In an interview with The Economist, co-author of The Captured Economy Brink Lindsey makes the case that our captured economy is in need of greater competition.
A wealth of studies looking at the micro level assess what happens when firms are subjected to some sort of unexpected shock—say, the removal of trade barriers, leading to higher import competition. Those enterprises that suffer the shock also see higher productivity growth. The evidence is really overwhelming that having the wolf at your door, looking at the gallows, all of that concentrates the mind wonderfully.
Larger-scale studies, meanwhile, find negative effects when product markets are tightly regulated. These negative effects include lower productivity growth and GDP growth. One thing to point out is that these losses seem especially large in poorer countries. Allowing firms in poor countries to freely adopt the technologies and labour practices of richer countries can lead to really rapid economic growth. The downsides of overbearing regulation are smaller in rich countries, but still significant.
Thanks to capture by special interests in larger, more concentrated, firms, we have entered a “new normal” caused in part by the political influence of such institutions. One manifestation of this increased concentration is the growth in patenting and the resultant growth in the difficulty of innovation.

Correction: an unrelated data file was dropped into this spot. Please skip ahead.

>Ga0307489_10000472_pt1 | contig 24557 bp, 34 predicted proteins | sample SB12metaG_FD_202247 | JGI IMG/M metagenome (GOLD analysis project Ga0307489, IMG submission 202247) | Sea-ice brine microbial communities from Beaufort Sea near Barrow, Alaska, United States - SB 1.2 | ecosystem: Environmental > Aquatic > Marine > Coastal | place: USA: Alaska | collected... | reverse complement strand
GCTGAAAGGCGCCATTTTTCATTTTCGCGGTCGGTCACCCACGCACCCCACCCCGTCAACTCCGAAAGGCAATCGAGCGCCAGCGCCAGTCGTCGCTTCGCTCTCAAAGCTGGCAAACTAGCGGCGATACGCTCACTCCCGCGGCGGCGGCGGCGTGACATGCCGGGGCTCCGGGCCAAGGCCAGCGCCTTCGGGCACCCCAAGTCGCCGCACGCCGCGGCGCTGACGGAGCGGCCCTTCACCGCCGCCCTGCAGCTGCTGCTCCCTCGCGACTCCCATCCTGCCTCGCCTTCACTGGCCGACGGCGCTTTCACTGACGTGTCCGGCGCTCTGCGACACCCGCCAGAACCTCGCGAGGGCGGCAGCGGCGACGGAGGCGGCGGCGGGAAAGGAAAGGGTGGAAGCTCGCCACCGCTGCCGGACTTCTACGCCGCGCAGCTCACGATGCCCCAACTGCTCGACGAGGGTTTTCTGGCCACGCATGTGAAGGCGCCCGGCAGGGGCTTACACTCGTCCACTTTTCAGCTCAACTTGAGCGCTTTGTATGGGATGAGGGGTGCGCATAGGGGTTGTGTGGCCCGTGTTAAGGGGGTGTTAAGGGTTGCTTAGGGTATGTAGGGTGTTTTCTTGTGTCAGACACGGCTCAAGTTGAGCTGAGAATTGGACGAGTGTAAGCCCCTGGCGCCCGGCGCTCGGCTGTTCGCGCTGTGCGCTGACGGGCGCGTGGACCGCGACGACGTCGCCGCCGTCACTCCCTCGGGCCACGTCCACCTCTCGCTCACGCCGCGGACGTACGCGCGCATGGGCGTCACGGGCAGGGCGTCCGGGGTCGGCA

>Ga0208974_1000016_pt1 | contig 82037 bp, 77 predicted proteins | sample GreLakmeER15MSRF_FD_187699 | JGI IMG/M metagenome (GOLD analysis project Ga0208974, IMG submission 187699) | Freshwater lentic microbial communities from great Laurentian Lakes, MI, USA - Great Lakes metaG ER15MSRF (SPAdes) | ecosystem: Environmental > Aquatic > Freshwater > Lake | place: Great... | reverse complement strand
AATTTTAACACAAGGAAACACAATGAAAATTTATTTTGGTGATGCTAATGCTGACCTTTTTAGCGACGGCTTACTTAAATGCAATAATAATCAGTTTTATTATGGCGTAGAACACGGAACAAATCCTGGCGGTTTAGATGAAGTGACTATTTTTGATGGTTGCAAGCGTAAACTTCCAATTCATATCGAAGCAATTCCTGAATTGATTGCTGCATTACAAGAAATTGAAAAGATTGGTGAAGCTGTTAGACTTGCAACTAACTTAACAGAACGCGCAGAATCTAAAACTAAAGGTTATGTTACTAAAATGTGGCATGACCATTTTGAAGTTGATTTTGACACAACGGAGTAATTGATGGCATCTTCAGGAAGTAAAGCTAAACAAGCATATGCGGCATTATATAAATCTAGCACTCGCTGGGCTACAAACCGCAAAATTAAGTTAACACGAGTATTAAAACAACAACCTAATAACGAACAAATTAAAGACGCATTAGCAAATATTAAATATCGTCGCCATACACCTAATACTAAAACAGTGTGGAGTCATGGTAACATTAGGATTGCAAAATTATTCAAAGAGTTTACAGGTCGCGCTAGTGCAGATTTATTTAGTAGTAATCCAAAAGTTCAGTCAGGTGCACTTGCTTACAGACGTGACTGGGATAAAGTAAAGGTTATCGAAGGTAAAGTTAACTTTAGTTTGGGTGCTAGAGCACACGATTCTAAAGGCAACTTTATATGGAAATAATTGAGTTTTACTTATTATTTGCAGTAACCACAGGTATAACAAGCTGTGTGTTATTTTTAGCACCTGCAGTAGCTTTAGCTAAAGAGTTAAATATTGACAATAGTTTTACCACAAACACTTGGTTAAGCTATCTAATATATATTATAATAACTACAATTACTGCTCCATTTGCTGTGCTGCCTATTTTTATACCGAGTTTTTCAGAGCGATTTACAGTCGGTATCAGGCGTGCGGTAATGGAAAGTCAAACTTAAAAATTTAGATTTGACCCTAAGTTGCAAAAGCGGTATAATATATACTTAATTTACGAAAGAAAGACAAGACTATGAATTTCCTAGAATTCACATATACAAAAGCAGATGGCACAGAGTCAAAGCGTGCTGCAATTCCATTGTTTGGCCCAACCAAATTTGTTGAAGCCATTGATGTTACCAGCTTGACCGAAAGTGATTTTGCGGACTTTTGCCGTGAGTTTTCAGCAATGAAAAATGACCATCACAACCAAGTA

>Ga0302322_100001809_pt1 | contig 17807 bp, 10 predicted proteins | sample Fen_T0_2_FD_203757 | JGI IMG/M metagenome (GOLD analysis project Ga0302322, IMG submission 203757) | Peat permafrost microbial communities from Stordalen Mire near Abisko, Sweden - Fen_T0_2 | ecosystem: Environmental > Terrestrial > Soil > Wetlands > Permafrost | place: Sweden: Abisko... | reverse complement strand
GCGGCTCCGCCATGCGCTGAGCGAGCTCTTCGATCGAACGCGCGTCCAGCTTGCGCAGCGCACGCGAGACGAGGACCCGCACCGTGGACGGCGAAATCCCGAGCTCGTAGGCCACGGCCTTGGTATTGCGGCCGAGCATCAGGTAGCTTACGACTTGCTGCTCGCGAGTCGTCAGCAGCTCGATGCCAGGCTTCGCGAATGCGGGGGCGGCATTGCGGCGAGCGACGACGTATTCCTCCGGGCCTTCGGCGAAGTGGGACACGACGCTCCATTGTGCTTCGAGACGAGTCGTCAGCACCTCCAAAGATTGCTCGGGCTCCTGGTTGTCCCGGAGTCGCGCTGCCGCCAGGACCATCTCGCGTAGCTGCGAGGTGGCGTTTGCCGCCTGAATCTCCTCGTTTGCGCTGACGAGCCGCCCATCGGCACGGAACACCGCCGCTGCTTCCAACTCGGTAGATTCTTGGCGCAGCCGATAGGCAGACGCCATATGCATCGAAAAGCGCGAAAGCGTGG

[O]ver the past 30-40 years, there has been a big rise in patent protection. Today the balance is out of whack. The Patent and Trademark Office grants about five times as many patents as it did in the 1980s. Standards for patentability have declined. And patents have expanded in scope, to include things like software and business methods. For instance, Amazon’s 1-Click button was patented. So what we have seen is a dramatic expansion in the number of monopolies that have been created…
[T]his way of doing things pushes firms towards being really big, and makes it harder for new ones to enter the market. Big firms sign non-aggression pacts in which they license their patents to each other. And smaller firms do not have the in-house expertise to deal with patent trolls and the like.
In innovative fields most affected by intellectual property, like technology and engineering, competition is a sword of Damocles ready to drop on established firms that fail to keep up with the competition. When established firms are able to shut the door behind their products with intellectual property and create a legal minefield for potential challengers to navigate, this sword and the benefits of competition both become dulled to the detriment of growth and innovation.